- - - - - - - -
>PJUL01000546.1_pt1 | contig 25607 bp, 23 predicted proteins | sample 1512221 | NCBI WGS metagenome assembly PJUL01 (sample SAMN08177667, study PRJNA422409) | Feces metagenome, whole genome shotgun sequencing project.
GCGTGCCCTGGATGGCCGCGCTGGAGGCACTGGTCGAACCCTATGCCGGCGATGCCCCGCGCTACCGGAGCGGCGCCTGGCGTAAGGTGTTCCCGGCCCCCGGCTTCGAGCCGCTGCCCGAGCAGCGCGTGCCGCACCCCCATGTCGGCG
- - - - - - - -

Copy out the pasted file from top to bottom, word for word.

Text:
>PJUL01000546.1_pt1 | contig 25607 bp, 23 predicted proteins | sample 1512221 | NCBI WGS metagenome assembly PJUL01 (sample SAMN08177667, study PRJNA422409) | Feces metagenome, whole genome shotgun sequencing project.
GCGTGCCCTGGATGGCCGCGCTGGAGGCACTGGTCGAACCCTATGCCGGCGATGCCCCGCGCTACCGGAGCGGCGCCTGGCGTAAGGTGTTCCCGGCCCCCGGCTTCGAGCCGCTGCCCGAGCAGCGCGTGCCGCACCCCCATGTCGGCG